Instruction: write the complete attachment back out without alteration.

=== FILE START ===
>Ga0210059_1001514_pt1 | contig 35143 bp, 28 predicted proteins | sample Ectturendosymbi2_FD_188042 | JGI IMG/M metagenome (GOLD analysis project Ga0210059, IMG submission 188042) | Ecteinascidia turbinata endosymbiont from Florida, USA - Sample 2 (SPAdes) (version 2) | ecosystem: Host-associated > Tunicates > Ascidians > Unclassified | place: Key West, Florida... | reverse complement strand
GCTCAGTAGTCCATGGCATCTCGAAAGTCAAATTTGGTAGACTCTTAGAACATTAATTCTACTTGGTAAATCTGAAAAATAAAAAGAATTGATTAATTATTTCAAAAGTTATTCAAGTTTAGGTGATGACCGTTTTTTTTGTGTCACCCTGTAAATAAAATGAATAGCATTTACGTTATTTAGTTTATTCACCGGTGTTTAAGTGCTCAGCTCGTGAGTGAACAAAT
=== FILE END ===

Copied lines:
>Ga0210059_1001514_pt1 | contig 35143 bp, 28 predicted proteins | sample Ectturendosymbi2_FD_188042 | JGI IMG/M metagenome (GOLD analysis project Ga0210059, IMG submission 188042) | Ecteinascidia turbinata endosymbiont from Florida, USA - Sample 2 (SPAdes) (version 2) | ecosystem: Host-associated > Tunicates > Ascidians > Unclassified | place: Key West, Florida... | reverse complement strand
GCTCAGTAGTCCATGGCATCTCGAAAGTCAAATTTGGTAGACTCTTAGAACATTAATTCTACTTGGTAAATCTGAAAAATAAAAAGAATTGATTAATTATTTCAAAAGTTATTCAAGTTTAGGTGATGACCGTTTTTTTTGTGTCACCCTGTAAATAAAATGAATAGCATTTACGTTATTTAGTTTATTCACCGGTGTTTAAGTGCTCAGCTCGTGAGTGAACAAAT